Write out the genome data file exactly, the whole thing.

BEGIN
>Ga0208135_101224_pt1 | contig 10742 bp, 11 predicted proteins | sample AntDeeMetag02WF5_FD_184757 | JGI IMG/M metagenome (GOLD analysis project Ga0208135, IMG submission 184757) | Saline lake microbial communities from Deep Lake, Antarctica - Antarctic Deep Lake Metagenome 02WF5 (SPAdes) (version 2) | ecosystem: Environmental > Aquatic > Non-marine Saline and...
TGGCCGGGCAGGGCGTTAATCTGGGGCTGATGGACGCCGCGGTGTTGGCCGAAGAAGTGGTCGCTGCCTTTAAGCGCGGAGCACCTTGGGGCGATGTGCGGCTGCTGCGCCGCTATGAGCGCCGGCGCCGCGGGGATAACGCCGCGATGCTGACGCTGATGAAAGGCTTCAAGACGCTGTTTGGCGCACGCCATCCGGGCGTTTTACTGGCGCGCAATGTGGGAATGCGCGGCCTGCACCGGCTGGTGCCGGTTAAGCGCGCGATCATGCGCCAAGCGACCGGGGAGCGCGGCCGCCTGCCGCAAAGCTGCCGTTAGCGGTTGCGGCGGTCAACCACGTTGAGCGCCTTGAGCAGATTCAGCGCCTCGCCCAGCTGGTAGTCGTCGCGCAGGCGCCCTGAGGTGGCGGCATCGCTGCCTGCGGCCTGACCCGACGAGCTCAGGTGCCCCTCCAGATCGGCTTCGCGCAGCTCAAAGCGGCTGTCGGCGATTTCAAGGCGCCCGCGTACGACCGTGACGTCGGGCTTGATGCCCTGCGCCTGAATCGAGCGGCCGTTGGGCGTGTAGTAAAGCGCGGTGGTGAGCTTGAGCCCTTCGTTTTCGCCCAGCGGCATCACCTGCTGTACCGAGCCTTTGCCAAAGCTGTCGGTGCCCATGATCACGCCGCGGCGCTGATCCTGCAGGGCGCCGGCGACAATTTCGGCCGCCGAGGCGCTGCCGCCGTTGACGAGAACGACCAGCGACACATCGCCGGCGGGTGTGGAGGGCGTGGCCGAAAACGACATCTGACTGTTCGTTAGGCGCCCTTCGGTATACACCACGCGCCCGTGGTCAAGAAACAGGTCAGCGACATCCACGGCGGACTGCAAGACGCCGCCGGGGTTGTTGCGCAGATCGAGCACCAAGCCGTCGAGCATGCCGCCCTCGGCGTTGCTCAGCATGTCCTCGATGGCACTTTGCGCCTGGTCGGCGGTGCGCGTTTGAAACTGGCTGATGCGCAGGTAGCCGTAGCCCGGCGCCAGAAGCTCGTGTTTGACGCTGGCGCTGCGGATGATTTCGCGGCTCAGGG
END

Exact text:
>Ga0208135_101224_pt1 | contig 10742 bp, 11 predicted proteins | sample AntDeeMetag02WF5_FD_184757 | JGI IMG/M metagenome (GOLD analysis project Ga0208135, IMG submission 184757) | Saline lake microbial communities from Deep Lake, Antarctica - Antarctic Deep Lake Metagenome 02WF5 (SPAdes) (version 2) | ecosystem: Environmental > Aquatic > Non-marine Saline and...
TGGCCGGGCAGGGCGTTAATCTGGGGCTGATGGACGCCGCGGTGTTGGCCGAAGAAGTGGTCGCTGCCTTTAAGCGCGGAGCACCTTGGGGCGATGTGCGGCTGCTGCGCCGCTATGAGCGCCGGCGCCGCGGGGATAACGCCGCGATGCTGACGCTGATGAAAGGCTTCAAGACGCTGTTTGGCGCACGCCATCCGGGCGTTTTACTGGCGCGCAATGTGGGAATGCGCGGCCTGCACCGGCTGGTGCCGGTTAAGCGCGCGATCATGCGCCAAGCGACCGGGGAGCGCGGCCGCCTGCCGCAAAGCTGCCGTTAGCGGTTGCGGCGGTCAACCACGTTGAGCGCCTTGAGCAGATTCAGCGCCTCGCCCAGCTGGTAGTCGTCGCGCAGGCGCCCTGAGGTGGCGGCATCGCTGCCTGCGGCCTGACCCGACGAGCTCAGGTGCCCCTCCAGATCGGCTTCGCGCAGCTCAAAGCGGCTGTCGGCGATTTCAAGGCGCCCGCGTACGACCGTGACGTCGGGCTTGATGCCCTGCGCCTGAATCGAGCGGCCGTTGGGCGTGTAGTAAAGCGCGGTGGTGAGCTTGAGCCCTTCGTTTTCGCCCAGCGGCATCACCTGCTGTACCGAGCCTTTGCCAAAGCTGTCGGTGCCCATGATCACGCCGCGGCGCTGATCCTGCAGGGCGCCGGCGACAATTTCGGCCGCCGAGGCGCTGCCGCCGTTGACGAGAACGACCAGCGACACATCGCCGGCGGGTGTGGAGGGCGTGGCCGAAAACGACATCTGACTGTTCGTTAGGCGCCCTTCGGTATACACCACGCGCCCGTGGTCAAGAAACAGGTCAGCGACATCCACGGCGGACTGCAAGACGCCGCCGGGGTTGTTGCGCAGATCGAGCACCAAGCCGTCGAGCATGCCGCCCTCGGCGTTGCTCAGCATGTCCTCGATGGCACTTTGCGCCTGGTCGGCGGTGCGCGTTTGAAACTGGCTGATGCGCAGGTAGCCGTAGCCCGGCGCCAGAAGCTCGTGTTTGACGCTGGCGCTGCGGATGATTTCGCGGCTCAGGG